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What have we learned from Australia’s online marketplaces

Melbourne is the marketplace capital of Australia, having produced a stable of Australian unicorns including SEEK, Carsales, and REA Group. More recently, Envato and RedBubble, who IPO’d on the Australian Stock Exchange, have been steadily growing into global dominating positions. Current and future founders are inspired by these multi-billion dollar success stories. Talent has grown up in these businesses, and are now starting their own marketplace businesses.

In July, Onestack convened a group of 35 Australian investors in, and founders of, online marketplaces. An online marketplace is a platform where product or service information is provided by multiple third parties, with the transactions processed by the marketplace operator.

Invited investors from AirTree Ventures, Blackbird Ventures, Square Peg Capital, Bailador, and prominent family investment offices met with founders and executives of Australia’s established marketplaces including SEEK, Envato, EatNow and RedBubble, alongside the next wave of Australian online marketplaces, including Flippa, Employment Hero, HealthKit and Timelio.

Speaking about investing in online marketplaces, Craig Blair (Managing Partner, AirTree) said “We like investing in marketplace businesses because they have incredible lock in, genuine network effects and so they are ‘a winner takes most’ model. But they are very difficult to scale well and can require a lot of capital.”

“We like investing in marketplace businesses because they have incredible lock in, genuine network effects and so they are ‘a winner takes most’ model.” – Craig Blair

On Australian marketplace businesses and whether Australian marketplaces have any particular advantage, Blair said, “It depends on the model. If you are building a global marketplace from Australia then you have to be confident that you have world’s best practice in marketplace mechanics, and product development. In some markets, a local marketplace has a reason to exist e.g where there is physical exchange of goods. In these cases, founders and investors should think carefully about why a standalone marketplace has a right to exist versus a global brand with local execution. For example, you would clearly not build an Uber competitor in Australia now, but a TaskRabbit competitor may be possible (i.e. Airtasker).”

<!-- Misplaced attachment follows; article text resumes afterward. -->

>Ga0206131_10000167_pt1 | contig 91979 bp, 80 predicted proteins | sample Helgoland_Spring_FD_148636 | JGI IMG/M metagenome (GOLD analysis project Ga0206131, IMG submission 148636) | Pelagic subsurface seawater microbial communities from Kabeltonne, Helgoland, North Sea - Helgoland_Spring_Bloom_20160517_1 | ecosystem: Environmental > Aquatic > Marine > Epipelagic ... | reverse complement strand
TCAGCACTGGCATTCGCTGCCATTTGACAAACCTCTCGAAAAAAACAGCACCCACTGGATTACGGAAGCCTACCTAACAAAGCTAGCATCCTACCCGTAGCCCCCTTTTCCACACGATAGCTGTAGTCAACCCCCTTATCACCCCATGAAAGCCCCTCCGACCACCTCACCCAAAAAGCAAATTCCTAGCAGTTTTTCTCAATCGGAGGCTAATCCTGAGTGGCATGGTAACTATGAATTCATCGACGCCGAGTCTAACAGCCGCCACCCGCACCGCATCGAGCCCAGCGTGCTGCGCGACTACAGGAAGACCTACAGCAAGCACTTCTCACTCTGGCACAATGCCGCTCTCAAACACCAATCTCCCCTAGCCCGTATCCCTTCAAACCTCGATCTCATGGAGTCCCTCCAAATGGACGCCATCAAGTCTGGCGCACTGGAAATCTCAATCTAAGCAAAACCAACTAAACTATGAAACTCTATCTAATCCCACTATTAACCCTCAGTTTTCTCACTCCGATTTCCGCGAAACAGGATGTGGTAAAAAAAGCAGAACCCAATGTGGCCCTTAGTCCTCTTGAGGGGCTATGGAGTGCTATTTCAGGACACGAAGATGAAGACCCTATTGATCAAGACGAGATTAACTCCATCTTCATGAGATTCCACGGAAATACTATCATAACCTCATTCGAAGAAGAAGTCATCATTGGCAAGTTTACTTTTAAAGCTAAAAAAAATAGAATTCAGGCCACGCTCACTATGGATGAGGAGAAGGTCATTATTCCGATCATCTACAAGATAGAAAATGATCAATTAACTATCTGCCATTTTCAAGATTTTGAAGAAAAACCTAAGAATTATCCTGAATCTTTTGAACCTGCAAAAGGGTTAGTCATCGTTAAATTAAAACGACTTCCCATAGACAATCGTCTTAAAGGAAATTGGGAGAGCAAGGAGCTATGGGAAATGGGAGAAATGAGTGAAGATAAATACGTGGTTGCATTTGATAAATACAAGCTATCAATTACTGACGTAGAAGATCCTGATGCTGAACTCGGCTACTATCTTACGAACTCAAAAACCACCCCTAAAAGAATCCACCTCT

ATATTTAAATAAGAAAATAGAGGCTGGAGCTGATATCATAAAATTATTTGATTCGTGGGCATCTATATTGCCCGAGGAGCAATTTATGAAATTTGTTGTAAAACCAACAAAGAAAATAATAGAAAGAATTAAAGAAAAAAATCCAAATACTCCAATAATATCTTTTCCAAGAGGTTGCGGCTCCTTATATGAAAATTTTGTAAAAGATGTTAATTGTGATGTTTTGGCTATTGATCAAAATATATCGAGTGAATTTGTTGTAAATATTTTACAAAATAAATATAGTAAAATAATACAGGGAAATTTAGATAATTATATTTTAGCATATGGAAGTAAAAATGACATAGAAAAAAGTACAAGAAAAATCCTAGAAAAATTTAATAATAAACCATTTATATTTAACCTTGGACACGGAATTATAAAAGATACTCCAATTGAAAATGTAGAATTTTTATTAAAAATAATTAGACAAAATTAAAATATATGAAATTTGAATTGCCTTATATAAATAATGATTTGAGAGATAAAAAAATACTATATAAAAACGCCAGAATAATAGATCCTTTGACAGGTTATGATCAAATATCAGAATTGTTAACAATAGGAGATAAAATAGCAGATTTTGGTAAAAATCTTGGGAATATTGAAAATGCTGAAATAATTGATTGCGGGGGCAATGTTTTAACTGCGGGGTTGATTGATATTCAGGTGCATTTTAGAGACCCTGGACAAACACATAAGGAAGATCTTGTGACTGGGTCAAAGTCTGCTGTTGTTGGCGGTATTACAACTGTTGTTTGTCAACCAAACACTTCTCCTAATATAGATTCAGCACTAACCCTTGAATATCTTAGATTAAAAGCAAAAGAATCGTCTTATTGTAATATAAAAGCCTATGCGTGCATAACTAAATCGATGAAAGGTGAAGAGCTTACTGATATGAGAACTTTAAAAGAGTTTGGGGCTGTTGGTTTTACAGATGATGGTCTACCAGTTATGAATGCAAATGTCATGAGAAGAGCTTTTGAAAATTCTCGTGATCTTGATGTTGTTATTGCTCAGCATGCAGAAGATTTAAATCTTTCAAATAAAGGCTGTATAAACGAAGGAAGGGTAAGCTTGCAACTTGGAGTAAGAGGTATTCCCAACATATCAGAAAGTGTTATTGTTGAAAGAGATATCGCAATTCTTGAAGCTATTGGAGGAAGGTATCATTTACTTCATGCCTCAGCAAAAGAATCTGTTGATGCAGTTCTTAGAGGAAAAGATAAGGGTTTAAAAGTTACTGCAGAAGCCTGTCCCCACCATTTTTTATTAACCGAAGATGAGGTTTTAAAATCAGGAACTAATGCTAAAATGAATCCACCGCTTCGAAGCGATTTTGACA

Blair said “We have had a long history of investing in marketplaces going back to Ebay Australia (Ecorp), Ourdeal (netus) and now several in our third fund, AirTree. In our portfolio are Design Crowd (design), Pawshake (petminding), 90seconds (video production), Tidyme (cleaning), and one more to announce shortly.”

Matthew Dyer, the founder of established marketplace EatNow, which was acquired in one of the biggest recent exits for AUD $855m, said: that the three key ingredients to his success were “timing, passion and being a technical founder helped establish a minimum viable product and product-market fit before exploring investment. I simply loved what I was doing every day, and I believe that passion breeds success.”

“I simply loved what I was doing every day, and I believe that passion breeds success.” — Matthew Dyer

Timelio founder and CEO, Charlotte Petris commented on the benefits of a marketplace business, saying, “creating a marketplace enabled Timelio to challenge traditional funding and distribution models and offer a much stronger value proposition to our customer. We can serve more customers and grow faster with a less capital intensive funding model. There is a lot of opportunity in Australia to shake up the inefficient and old-school business models using marketplaces to unlock value for both sides.”

Originally posted by Onestack

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